Iceland–Palestine relations

From Wikipedia, the free encyclopedia
Jump to: navigation, search
Iceland-Palestine relations
Map indicating locations of Iceland and Palestine

Iceland

Palestine

Iceland–Palestine relations refers to the relations between Iceland and Palestine. Iceland was the first Western European country to recognise the independence of Palestine. Full diplomatic relations exist between the two sides. Iceland's representative to Palestine is a non-resident based at the Ministry for Foreign Affairs in Reykjavík,[1] while Palestine's ambassador to Iceland is also a non-resident based in Oslo, Norway.[2]

Background[edit]

Iceland has had the NGO The Iceland-Palestine Association (Félagið Ísland-Palestína) since 1987. According to its website, the association "supports the Palestinian struggle against occupation and refugees' right of return". On May 18, 1989, the Icelandic parliament resolved to endorse the Association’s major goals, including both Israel’s right to existence and the claim of Palestinians to nationhood.[3]

Prominent Palestinian Icelanders include:

In 2008, Iceland received 29 Palestinian refugees from the refugee camp at Al-Waleed in Iraq; their experiences were chronicled in particular by Sigríður Víðis Jónsdóttir.[9] The arrival prompted negative reactions from a few Icelandic politicians, which Bergljót Soffía Kristjánsdóttir has interpreted as an example of rising xenophobia in Iceland.[10]

Recognition[edit]

On 29 November 2011, the parliament of Iceland passed a resolution that authorized the government to officially recognize the state of Palestine within the 1967 borders. The resolution was passed without opposing votes, although several opposition MPs abstained.[11] Össur Skarphéðinsson, Minister for Foreign Affairs of Iceland, formally declared Iceland's recognition of the state of Palestine on December 15, 2011. Riyad Al-Maliki, the Foreign Minister of Palestine, visited Iceland to receive the diplomatic note in person and noted on that occasion that Iceland's recognition was important as Palestine was now recognized for the first time by a Western and northern European country.[12]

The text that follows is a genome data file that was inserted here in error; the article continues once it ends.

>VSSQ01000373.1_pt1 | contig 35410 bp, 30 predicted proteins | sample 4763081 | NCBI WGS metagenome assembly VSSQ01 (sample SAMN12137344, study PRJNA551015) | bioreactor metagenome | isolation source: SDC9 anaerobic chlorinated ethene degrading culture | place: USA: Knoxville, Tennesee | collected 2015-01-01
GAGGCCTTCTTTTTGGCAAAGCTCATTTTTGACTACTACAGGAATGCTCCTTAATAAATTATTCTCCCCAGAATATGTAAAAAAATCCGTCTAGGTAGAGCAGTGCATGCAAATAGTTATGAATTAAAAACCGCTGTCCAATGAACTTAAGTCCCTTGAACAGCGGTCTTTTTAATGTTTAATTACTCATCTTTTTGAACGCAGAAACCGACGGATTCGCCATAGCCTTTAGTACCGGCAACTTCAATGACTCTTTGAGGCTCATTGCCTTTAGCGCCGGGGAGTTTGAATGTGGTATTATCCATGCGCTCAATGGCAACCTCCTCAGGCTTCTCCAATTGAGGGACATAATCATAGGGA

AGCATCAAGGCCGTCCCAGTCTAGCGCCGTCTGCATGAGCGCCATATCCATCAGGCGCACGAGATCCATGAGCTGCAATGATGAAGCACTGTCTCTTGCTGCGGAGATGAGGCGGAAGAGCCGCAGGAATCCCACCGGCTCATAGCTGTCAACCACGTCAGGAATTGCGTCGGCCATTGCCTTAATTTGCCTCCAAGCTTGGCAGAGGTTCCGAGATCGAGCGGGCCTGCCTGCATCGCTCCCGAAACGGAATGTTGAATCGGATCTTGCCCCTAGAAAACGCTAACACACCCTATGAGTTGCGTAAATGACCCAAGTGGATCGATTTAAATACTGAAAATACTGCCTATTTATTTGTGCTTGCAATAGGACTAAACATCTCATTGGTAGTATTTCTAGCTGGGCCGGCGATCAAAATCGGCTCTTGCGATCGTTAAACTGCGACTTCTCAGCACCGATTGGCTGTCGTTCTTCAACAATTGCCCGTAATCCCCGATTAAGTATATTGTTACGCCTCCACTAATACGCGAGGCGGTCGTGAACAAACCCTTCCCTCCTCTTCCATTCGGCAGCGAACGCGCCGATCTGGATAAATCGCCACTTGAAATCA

Reykjavík City Council attempt to Boycott Israeli goods[edit]

On 15 September 2015, Reykjavík City Council voted to boycott Israeli goods in municipal purchasing, in response to a motion tabled by Björk Vilhelmsdóttir. At the time of the vote, it was not yet clear whether the policy could successfully be implemented in terms of Icelandic law.[13] The move provoked swift and at times vitriolic criticism from supporters of Israel's handling of the Palestinian question, and on September 23 an extraordinary Reykjavík City Council meeting was called to withdraw the proposal. The withdrawal was approved unanimously at the Mayor's request.[14] The government of Iceland had immediately distanced itself from the motion, and Prime Minister Sigmundur Davíð Gunnlaugsson called it "ridiculous". Icelandic legal experts clarified that such a boycott is illegal both in terms of Icelandic law and of international regulations.[citation needed]

References[edit]

  1. ^ Ministry for Foreign Affairs of Iceland. "Afhending trúnaðarbréfs í Palestínu". Ministry for Foreign Affairs of Iceland. Retrieved 21 November 2012. 
  2. ^ Ministry for Foreign Affairs of Iceland. "Diplomatic and consular list" (PDF). Ministry for Foreign Affairs of Iceland. Retrieved 21 November 2012. 
  3. ^ "Palestina.is - " Um Félagið Ísland-Palestína Ísland – Palestína". Ísland - Palestína. 
  4. ^ http://www.grapevine.is/Home/ReadArticle/REVERSING-HISTORY; http://www.mbl.is/greinasafn/grein/1260154/; http://bleikt.pressan.is/lesa/stundum-vildi-eg-ad-folk-myndi-fraedast-adur-en-thad-talar-og-skrifar/
  5. ^ "lífsreynsla - amal.blog.is". blog.is. 
  6. ^ Guðni Thorlaicus Jóhannesson, The History of Iceland (Santa Barbara: Greenwood, 2013), https://books.google.com/books?id=Elh1oH6ESSIC& (p. 138); http://icelandreview.com/news/2011/11/04/first-foreign-born-woman-joins-icelands-parliament; http://www.mbl.is/frettir/innlent/2012/09/17/amal_tamimi_tekur_saeti_a_althingi/
  7. ^ "Mother and daughter from Palestine elected to local governments". Iceland Review. 
  8. ^ Ekkert nema Strokleður, trans. by Aðalsteinn Ásberg, Kári Tulinius og Sjón (Dimma, 2013).
  9. ^ Ríkisfang: ekkert : flóttinn frá Írak á Akranes (Reykjavík: Mál og menning, 2011); cf. http://www.unhcr.org/48c0fefe2.html
  10. ^ For a survey see Bergljót Soffía Kristjánsdóttir, ' "Ég get ekkert sagt." Skáldskapur og hrun', Ritið: Tímarit Hugvísindastofnunar, (2011/2), 53--66 (p. 63, esp. fn 21).
  11. ^ Ministry of Foreign Affairs of Iceland (29 November 2011). "Parliamentary resolution on an independent and sovereign Palestine". Ministry of Foreign Affairs of Iceland. Retrieved 2012-11-21. 
  12. ^ Ministry of Foreign Affairs of Iceland (15 December 2011). "Iceland Recognizes Palestine". Ministry of Foreign Affairs of Iceland. Retrieved 2012-11-21. 
  13. ^ Paul Fontaine, 'Reykjavík Will Boycott Goods From Israel', The Reykjavík Grapevine, 16 September 2015, http://grapevine.is/news/2015/09/16/reykjavik-will-boycott-goods-from-israel/.
  14. ^ Paul Fontaine, 'On Being the Good Guys: What Happened With Reykjavík’s Ill-Fated Proposal To Ban Purchases From Israel', The Reykjavík Grapevine, October 2, 2015; http://grapevine.is/mag/articles/2015/10/02/what-happened-with-reykjaviks-ill-fated-proposal-to-ban-purchases-from-israel/